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The lateral femoral cutaneous nerve (LFCN) is a purely sensory nerve from the lumbar plexus and is derived from the L2-L3 nerve roots. LFCN pain is believed to be associated with obesity, pregnancy, or a constricting belt. Symptoms are thought to be due to entrapment of the LFCN as it passes through or under the inguinal ligament. The LFCN is also at risk of irritation from bone graft due to the nerves close proximity to the iliac crest. Because it is a sensory nerve, symptoms after injury, irritation, or laceration to the LFCN include dysaesthetic pain, numbness and paresthesias localized or radiating to the buttocks or anterolateral thigh. The lateral femoral cutaneous nerve innervates the skin on the lateral part of the thigh and because it is 1 of the 6 nerves that comprise the lumbar plexus, the LFC can be blocked as part of the lumbar plexus block or on occasion with a femoral nerve block.




  • Diagnosing and treating nerve entrapment (meralgia paresthetica)

  • Regional aesthesia

    • Skin grafting from the upper thigh

    • Muscle biopsy

  • Postoperative analgesia after hip surgery

  • Repeated blocks can function as a treatment for meralgia paresthetica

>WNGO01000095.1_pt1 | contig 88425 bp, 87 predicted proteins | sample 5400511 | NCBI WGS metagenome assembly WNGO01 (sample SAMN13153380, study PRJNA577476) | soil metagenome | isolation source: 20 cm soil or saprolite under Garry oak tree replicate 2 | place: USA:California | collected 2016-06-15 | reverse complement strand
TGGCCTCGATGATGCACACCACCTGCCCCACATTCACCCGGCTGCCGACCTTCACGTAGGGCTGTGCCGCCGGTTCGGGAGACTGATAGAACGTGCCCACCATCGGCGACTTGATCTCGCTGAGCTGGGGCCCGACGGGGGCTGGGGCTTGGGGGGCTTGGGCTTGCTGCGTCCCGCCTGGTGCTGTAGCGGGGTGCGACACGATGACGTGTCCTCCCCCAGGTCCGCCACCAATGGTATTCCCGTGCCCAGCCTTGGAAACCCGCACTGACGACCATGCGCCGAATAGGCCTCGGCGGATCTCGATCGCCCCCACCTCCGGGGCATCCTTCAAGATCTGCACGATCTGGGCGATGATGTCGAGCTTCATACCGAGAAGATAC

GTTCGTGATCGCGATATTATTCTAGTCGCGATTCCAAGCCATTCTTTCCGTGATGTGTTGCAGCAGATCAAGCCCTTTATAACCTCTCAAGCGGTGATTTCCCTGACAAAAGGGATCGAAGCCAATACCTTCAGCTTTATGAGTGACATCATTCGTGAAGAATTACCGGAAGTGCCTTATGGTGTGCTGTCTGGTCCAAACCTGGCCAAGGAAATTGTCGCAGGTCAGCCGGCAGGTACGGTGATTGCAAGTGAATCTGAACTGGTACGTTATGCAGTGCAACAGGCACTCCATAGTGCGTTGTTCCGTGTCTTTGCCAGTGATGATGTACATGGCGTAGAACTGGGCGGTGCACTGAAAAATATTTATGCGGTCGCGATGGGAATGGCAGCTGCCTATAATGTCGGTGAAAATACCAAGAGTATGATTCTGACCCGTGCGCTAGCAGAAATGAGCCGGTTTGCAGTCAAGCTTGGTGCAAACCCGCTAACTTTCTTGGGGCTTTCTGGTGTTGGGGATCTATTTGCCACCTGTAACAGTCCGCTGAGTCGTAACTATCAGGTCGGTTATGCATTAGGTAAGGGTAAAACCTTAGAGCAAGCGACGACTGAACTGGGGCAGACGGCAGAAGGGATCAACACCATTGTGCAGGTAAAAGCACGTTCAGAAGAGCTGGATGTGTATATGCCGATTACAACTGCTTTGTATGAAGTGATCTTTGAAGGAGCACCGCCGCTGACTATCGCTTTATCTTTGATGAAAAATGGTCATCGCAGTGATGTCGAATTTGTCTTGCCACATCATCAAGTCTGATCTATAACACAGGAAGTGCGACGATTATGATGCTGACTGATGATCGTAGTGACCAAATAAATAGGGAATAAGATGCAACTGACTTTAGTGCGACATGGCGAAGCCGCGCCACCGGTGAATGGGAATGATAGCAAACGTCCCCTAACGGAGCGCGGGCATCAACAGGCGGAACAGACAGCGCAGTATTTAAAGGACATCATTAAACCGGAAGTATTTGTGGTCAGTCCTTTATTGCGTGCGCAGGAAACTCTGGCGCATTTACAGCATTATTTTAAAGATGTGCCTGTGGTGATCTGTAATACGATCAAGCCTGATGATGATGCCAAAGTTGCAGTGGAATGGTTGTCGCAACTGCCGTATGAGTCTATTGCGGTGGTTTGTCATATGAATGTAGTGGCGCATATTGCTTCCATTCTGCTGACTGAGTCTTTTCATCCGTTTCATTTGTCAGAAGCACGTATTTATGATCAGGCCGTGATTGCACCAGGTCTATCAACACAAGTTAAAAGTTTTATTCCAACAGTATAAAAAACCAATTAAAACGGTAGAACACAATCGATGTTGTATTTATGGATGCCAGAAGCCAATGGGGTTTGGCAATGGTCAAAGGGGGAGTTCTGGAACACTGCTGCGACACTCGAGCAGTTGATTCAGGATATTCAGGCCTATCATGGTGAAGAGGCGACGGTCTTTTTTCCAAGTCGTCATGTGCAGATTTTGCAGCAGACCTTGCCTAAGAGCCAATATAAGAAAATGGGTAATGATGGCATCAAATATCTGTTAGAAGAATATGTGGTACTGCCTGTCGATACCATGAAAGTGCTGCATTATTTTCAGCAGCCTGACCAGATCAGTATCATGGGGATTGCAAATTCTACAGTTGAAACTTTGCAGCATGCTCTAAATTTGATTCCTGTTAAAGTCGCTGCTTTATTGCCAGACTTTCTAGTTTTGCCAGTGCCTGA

• Predicting outcome of neuromodulation techniques or surgical neurolysis




  • The lateral femoral cutaneous nerve of the thigh is 1 of the 6 nerves of the lumbar plexus. It arises from the posterior division of the second and third lumbar nerves.

  • The nerve traverses the psoas muscle and emerges alone from the lateral aspect of the muscle.

  • After crossing the psoas muscle, the lateral femoral cutaneous nerve follows an oblique and lateral course between the iliac muscle and the fascia iliaca in the direction of the anterosuperior iliac spine (ASIS).

  • At this point, it provides branches for the peritoneum. It then enters the thigh by passing through or under the inguinal ligament and over the sartorius muscle, where it bifurcates into an anterior and posterior branch (Figure 61-1).

  • The anterior branch supplies the anterolateral part of the thigh as far as the knee. It emerges approximately 10 cm below the inguinal ligament.

Figure 61-1.

Dissection of the anterior thigh anatomy depicting the location of the LCFN.

Graphic Jump Location

The distal most fibers communicate with the anterior cutaneous branches of the femoral nerve and the infrapatellar branches of the saphenous nerve creating the peripatellar plexus. The posterior branch pierces the tensor fascia lata and supplies the skin of the superior and lateral aspects of the thigh from the greater trochanter to the middle of the thigh (Figure 61-2).

Figure 61-2.

Cutaneous distribution of the LFCN.

Graphic Jump Location

Anatomical variations that may explain failure of anesthesia after a femoral nerve block:


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